LONDON — The British authorities is mulling “next steps” in its inquiry into Sue Gray, the previous senior civil servant who raised eyebrows by leaving Whitehall to take up a high job with the Labour opposition.
Cabinet Office Minister Oliver Dowden instructed MPs Tuesday he was “unable at this stage to provide further information relating to the departure of Ms Gray whilst we consider next steps.” The inquiry into her controversial exit had, the Guardian reported Tuesday evening, been paused following “intense negotiations” between ministers and Simon Case, who heads up the civil service.
Tuesday’s comparatively sparse replace from Dowden got here regardless of earlier media reports that Gray — a much-respected and much-feared civil service veteran who’s in line to turn out to be Keir Starmer’s chief of workers — could be criticized for the job change.
Gray’s flight to the opposition angered Conservatives, who pointed to her function because the unbiased mandarin tasked with investigating rule-breaking events in Downing Street beneath Boris Johnson. Gray’s extremely crucial report discovered that Johnson presided over “failures of leadership” in No. 10.
Dowden stated Gray had declined the prospect to spell out whether or not she had any contact with the Labour chief whereas in workplace.
He stated the probe into the circumstances surrounding Gray’s exit “involved interviewing relevant persons to establish further details on the contact between Ms Gray and the Leader of the Opposition.”
And he added: “I can update the House that Ms Gray was given the opportunity to make representations as part of this process but chose not to do so.”
But Dowden’s replace didn’t increase on the substance of Gray’s exit, citing the necessity to keep “confidentiality towards an individual former employee.”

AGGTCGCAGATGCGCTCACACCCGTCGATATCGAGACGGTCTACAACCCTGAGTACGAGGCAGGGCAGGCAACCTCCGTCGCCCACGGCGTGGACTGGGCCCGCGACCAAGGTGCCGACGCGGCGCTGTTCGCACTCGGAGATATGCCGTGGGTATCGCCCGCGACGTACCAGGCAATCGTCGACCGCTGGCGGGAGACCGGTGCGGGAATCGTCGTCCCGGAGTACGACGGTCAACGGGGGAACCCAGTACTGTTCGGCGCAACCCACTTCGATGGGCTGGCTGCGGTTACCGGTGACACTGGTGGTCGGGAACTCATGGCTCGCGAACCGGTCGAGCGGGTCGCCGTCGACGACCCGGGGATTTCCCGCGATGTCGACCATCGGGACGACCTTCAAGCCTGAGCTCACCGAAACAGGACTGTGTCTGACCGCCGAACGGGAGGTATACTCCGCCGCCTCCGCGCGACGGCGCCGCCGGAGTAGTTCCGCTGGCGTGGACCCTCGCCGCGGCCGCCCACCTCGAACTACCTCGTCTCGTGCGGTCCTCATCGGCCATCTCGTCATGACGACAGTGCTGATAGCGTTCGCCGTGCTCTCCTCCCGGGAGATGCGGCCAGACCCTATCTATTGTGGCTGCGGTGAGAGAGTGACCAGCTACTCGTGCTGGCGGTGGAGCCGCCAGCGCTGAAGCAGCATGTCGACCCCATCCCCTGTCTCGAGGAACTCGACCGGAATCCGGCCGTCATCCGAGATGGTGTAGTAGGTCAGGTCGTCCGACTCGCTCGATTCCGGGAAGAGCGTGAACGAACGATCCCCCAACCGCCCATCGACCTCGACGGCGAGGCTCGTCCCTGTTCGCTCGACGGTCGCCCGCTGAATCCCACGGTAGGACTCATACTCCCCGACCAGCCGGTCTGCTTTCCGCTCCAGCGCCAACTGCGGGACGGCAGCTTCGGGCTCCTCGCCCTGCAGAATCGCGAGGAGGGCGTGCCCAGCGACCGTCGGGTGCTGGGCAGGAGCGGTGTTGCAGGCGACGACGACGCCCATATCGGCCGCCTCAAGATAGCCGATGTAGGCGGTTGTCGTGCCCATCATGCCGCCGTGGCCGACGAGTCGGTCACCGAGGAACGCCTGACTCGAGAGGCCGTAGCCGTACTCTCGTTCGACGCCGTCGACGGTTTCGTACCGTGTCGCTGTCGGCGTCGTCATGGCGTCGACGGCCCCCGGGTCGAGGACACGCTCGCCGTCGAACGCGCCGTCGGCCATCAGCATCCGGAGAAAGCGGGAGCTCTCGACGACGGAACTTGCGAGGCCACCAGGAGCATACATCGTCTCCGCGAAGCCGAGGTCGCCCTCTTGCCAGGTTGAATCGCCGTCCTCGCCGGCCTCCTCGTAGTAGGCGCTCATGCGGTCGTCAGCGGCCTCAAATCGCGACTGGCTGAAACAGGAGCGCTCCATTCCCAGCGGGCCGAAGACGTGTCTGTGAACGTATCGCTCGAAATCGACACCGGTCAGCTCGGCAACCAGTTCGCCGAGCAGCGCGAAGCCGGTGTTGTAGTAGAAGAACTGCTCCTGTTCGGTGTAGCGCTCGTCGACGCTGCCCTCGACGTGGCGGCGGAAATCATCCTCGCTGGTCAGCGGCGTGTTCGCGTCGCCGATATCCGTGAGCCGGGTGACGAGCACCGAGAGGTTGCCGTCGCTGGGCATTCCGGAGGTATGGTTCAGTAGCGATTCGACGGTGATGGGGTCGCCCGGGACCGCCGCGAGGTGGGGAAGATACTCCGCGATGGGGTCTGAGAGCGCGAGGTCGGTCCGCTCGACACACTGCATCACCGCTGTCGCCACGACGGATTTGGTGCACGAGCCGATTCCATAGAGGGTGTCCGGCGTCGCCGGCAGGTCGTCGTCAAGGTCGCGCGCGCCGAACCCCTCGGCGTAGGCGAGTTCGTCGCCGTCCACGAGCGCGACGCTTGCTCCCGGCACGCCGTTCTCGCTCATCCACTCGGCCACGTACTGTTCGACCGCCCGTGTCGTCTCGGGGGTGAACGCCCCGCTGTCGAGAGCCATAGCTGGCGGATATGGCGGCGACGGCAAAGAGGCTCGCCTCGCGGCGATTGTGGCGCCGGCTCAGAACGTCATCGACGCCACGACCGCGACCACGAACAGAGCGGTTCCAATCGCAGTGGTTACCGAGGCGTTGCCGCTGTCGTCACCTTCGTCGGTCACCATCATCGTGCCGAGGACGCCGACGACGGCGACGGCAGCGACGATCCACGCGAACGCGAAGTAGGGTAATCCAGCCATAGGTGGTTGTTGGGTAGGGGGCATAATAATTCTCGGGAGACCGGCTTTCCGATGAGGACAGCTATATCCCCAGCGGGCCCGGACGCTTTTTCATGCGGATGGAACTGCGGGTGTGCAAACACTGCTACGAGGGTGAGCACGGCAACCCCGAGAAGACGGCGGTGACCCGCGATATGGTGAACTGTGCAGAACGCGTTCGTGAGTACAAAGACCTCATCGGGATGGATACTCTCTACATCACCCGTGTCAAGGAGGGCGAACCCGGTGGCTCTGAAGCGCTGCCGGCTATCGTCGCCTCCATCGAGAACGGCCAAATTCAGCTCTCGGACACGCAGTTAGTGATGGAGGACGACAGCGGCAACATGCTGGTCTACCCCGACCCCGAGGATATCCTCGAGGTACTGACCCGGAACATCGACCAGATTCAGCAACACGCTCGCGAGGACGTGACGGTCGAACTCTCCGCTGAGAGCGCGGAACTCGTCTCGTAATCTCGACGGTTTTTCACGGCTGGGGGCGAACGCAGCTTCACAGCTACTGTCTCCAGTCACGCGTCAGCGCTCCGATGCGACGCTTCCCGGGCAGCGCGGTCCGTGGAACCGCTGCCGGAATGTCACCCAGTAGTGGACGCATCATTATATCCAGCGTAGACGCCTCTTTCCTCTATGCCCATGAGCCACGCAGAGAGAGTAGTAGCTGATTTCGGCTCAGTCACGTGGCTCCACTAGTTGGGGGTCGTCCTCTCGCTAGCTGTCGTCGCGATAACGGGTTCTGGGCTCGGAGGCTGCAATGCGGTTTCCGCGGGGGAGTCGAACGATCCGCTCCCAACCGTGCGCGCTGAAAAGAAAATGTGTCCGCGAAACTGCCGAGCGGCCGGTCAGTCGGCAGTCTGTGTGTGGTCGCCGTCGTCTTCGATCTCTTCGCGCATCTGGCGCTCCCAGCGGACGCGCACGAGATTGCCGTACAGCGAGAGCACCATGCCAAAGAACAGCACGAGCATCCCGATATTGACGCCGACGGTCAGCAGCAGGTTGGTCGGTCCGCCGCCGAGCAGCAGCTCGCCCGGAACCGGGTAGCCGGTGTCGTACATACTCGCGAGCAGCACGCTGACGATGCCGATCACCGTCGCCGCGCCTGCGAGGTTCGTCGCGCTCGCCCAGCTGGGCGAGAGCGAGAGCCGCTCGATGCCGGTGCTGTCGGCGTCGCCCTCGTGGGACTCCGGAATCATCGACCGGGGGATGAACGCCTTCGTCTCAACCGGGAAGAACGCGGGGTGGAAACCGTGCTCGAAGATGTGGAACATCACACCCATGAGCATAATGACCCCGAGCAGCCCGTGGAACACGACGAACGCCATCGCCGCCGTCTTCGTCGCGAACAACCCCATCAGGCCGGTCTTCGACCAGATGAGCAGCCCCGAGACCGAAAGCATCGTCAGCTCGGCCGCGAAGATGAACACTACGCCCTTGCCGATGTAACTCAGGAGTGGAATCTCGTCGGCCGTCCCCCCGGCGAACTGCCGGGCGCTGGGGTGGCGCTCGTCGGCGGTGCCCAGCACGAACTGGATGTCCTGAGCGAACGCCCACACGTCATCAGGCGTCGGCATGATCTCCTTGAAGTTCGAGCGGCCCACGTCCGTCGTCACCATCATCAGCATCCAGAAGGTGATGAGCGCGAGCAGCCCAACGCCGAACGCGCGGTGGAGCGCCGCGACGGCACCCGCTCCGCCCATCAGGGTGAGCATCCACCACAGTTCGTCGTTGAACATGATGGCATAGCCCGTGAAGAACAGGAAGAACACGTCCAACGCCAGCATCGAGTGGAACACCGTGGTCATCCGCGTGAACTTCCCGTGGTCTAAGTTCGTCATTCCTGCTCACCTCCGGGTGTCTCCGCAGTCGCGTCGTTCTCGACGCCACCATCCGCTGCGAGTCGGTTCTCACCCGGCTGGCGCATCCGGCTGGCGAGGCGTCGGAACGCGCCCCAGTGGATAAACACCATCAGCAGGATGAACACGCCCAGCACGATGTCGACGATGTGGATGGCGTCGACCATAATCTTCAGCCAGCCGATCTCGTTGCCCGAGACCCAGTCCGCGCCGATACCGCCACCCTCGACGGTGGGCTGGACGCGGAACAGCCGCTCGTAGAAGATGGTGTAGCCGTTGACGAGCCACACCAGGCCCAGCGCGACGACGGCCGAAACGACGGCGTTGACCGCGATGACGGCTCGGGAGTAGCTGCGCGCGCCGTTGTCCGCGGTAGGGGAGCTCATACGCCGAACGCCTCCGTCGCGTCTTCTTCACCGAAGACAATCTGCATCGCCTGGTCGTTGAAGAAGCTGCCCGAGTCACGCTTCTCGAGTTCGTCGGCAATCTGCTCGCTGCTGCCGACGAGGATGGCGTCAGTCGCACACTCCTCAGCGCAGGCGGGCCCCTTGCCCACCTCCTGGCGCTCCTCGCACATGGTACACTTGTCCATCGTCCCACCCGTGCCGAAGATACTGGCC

It included a reminder that each one civil servants “are required to follow” the group’s 4 ideas of integrity, honesty, objectivity and impartiality.
“Section 4.4.9 of the Civil Service Management Code sets out that all members of the Senior Civil Service are in the ‘politically restricted’ category, which places further restrictions on their political activity,” Dowden stated.
“In addition, there is a requirement under the Directory of Civil Service Guidance, which underpins the Civil Service Code, that ‘contacts between senior civil servants and leading members of the Opposition parties…should…be cleared with…Ministers.’”
Such impartiality is “constitutionally vital to the conduct of government,” Dowden stated.
Starmer: ‘No discussions’ on partygate
In a spherical of interviews earlier Tuesday, Starmer stated he was “confident” Gray broke no guidelines.
“I had no discussions with her whilst she was investigating Boris Johnson whatsoever,” the Labour chief instructed the BBC.
Gray’s appointment will now be topic to clearance from the revolving-door watchdog that’s the Advisory Committee on Business Appointments, which can rule on how lengthy Gray ought to wait earlier than taking over the job with Labour. ACOBA can suggest a delay of as much as two years for these beginning a brand new post-government job.
Although there aren’t any sanctions for a breach of the watchdog’s guidelines, ignoring such recommendation may very well be politically damaging, whereas a prolonged delay may make it tougher for Gray to play a task in Labour’s bid to win the subsequent normal election.